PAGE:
“Oh, What a Lovely War” characters-Kimberly Lamping

Throughout the play, “red poppies crops up repeatedly as a symbol of impending death. They are often being handed to a soldier who is being sent to die”

Throughout the play, “red poppies crops up repeatedly as a symbol of impending death. They are often being handed to a soldier who is being sent to die.”

Oh What a Lovely War

            Oh, What a Lovely War is a musical that “originated Charles Chilton as a radio play: The Long Long Trail and was transferred to stage by Gerry. The title is derived from the music hall song “Oh! It’s a Lovely War”, which is one of the major numbers in the film” (wiki). Oh What a Lovely War is ironically up beat as it shows the horrors of World War I through songs and projected images. One particularly interesting aspect of Oh What a Lovely War is the vague characters. These indistinct characters are used to highlight the meaningless slaughter of World War I.

The reason the characters in this play are interesting is because there is not a main character. You finish watching the play with no particular connection with any of the characters. While there is a main family (the Smiths) and a few generals that make several appearances, you do not see any character growth or change, and never really get a sense of their personalities. This is all done on purpose. The whole point of Oh What a Lovely War is to use irony to make fun of politicians and war leaders. It uses dark satirical comedy, to contrast and highlight the loss of life from war. Oh What a Lovely War does not highlight any particular characters because all the soldiers seen in the beginning of the play end up dead at the end in a field of poppies. The author clearly wanted show the meaninglessness of World War I and all the death it caused.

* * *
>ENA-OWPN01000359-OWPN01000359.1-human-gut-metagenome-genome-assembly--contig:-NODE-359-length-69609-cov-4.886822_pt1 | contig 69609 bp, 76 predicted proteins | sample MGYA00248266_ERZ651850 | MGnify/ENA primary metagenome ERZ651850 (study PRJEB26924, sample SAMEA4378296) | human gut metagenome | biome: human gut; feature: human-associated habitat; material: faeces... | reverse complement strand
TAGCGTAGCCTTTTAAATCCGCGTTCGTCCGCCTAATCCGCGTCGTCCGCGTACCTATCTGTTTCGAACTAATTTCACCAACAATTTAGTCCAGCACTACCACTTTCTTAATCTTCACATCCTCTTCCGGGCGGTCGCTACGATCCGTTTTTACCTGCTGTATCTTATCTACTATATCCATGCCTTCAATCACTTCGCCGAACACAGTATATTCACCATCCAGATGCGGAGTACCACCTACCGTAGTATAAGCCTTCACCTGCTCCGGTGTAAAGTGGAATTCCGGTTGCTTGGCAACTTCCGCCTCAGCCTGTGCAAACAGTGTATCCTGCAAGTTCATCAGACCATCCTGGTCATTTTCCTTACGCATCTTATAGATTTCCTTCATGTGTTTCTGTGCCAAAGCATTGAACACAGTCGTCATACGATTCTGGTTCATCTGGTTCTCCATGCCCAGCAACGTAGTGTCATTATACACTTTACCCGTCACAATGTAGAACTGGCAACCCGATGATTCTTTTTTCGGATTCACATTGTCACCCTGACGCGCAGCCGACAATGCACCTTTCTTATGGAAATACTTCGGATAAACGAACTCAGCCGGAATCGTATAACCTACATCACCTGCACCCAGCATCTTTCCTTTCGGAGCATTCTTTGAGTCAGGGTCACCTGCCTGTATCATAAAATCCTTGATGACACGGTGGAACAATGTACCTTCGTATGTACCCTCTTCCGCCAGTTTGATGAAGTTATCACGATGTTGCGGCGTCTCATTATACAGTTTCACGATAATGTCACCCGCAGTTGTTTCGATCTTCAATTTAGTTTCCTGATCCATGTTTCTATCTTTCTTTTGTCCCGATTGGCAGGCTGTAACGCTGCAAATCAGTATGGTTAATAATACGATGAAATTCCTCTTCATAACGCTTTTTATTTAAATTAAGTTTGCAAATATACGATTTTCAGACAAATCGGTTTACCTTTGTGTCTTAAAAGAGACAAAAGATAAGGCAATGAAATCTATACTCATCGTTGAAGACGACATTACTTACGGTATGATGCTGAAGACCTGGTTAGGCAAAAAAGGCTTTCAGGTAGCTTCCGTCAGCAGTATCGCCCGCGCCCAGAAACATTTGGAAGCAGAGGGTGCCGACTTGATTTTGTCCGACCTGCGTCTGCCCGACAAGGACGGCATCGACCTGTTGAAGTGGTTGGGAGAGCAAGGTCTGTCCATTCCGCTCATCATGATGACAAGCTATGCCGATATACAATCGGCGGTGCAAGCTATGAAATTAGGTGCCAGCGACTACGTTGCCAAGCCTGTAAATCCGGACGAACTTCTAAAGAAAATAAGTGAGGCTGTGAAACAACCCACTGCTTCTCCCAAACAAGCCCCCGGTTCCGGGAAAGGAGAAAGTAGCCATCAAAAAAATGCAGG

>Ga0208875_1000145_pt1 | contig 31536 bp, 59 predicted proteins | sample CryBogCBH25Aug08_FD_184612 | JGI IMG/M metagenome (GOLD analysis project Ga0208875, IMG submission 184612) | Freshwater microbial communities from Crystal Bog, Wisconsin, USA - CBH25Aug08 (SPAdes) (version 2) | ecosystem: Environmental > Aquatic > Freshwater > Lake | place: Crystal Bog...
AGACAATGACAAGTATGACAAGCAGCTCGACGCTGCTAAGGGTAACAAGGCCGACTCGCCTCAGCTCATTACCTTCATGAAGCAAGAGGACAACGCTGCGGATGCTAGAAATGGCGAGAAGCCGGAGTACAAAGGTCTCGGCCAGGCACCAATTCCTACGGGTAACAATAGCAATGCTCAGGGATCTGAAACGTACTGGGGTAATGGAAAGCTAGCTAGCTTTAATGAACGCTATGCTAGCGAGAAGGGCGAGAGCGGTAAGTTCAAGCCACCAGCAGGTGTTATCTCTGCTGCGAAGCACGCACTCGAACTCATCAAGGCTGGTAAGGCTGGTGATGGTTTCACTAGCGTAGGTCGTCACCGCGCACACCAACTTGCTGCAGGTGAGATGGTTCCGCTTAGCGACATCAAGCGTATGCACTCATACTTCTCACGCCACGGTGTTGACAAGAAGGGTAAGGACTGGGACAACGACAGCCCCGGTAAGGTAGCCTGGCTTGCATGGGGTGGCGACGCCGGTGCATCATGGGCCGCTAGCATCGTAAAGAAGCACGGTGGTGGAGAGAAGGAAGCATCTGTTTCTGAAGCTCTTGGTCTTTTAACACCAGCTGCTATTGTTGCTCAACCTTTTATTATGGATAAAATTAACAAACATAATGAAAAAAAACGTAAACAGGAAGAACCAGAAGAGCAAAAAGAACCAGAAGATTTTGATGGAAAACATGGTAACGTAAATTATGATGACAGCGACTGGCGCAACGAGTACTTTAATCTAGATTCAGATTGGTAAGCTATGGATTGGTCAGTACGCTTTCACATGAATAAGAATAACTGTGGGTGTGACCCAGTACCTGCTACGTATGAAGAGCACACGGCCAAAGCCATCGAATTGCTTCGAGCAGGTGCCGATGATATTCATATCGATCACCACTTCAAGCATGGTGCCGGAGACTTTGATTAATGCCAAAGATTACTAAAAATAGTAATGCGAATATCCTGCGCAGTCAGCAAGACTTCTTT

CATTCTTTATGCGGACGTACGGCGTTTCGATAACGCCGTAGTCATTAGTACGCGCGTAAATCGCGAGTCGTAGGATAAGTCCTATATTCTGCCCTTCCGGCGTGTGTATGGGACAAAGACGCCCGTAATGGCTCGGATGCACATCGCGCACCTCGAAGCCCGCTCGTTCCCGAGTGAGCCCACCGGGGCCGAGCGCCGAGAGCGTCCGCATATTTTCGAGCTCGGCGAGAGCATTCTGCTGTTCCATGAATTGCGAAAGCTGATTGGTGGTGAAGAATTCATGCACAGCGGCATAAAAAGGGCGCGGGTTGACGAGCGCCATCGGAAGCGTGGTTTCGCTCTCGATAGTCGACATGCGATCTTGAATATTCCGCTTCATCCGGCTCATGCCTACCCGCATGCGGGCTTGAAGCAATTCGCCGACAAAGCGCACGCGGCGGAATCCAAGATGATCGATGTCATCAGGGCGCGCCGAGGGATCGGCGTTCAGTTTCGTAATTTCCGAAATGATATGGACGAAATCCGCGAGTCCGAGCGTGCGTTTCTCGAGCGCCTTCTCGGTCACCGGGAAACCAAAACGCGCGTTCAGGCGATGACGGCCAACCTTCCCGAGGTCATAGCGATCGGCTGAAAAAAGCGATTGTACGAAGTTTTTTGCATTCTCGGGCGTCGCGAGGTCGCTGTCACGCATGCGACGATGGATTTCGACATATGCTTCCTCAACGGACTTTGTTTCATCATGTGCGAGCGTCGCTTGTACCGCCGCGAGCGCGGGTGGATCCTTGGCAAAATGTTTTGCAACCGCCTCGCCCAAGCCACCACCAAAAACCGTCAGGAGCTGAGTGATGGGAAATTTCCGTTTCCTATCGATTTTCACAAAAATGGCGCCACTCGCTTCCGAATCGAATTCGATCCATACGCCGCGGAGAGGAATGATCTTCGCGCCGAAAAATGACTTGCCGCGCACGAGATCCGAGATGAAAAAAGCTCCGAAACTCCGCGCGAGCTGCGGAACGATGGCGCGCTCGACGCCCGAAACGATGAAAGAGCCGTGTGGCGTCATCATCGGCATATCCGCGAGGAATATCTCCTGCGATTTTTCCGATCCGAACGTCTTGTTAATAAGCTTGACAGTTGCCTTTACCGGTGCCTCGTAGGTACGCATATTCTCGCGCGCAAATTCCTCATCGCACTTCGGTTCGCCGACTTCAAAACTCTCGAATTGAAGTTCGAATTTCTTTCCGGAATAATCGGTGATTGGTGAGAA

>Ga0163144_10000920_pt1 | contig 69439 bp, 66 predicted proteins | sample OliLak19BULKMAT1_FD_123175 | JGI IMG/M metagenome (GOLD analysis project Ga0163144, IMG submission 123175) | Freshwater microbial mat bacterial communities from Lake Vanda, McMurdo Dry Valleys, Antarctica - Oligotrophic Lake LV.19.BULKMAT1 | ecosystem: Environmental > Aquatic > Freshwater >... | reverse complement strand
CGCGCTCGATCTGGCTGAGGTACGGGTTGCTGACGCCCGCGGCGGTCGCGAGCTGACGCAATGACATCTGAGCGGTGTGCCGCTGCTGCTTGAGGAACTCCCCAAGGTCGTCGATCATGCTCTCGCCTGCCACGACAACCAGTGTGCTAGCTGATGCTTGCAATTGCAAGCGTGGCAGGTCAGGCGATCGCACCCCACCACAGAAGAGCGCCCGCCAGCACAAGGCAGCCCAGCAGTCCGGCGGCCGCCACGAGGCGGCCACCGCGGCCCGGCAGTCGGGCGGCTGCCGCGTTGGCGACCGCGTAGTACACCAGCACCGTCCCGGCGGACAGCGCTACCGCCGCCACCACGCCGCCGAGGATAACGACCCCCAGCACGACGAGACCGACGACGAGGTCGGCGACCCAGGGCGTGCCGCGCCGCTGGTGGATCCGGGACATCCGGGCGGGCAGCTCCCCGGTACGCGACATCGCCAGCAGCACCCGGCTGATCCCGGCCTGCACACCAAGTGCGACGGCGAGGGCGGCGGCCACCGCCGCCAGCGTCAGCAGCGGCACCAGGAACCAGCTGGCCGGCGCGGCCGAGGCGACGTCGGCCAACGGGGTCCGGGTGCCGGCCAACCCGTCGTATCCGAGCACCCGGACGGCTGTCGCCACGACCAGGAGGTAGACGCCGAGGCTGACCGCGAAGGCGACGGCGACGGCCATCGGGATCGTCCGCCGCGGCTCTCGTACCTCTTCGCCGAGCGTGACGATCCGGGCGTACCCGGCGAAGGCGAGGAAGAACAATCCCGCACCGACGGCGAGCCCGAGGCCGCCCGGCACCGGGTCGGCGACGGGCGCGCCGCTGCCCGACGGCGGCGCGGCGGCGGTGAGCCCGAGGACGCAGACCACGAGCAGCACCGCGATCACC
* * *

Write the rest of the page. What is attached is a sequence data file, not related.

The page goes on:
In its time, Oh What a Lovely War was a controversial play that made people question the purpose of war. The indistinguishable characters showed audiences that World War I (in the writer’s view) was one big bloodbath. Between the horrific trench warfare, gas and air attacks, World War I caused almost a whole generation of men to be wiped out. The slightly bland and non-specific characters efficiently highlighted the continuous cycle of American soldiers being recruited to war and essentially being sent off to die.

References

Dowd, Vincent. “The birth of Oh! What a Lovely War.” BBC News. BBC, 11 Dec. 2011. Web. 5  Dec. 2013.

“Oh! What a Lovely War.” Wikipedia. Wikimedia Foundation, 30 Nov. 2013. Web. 5 Dec. 2013.

 

 

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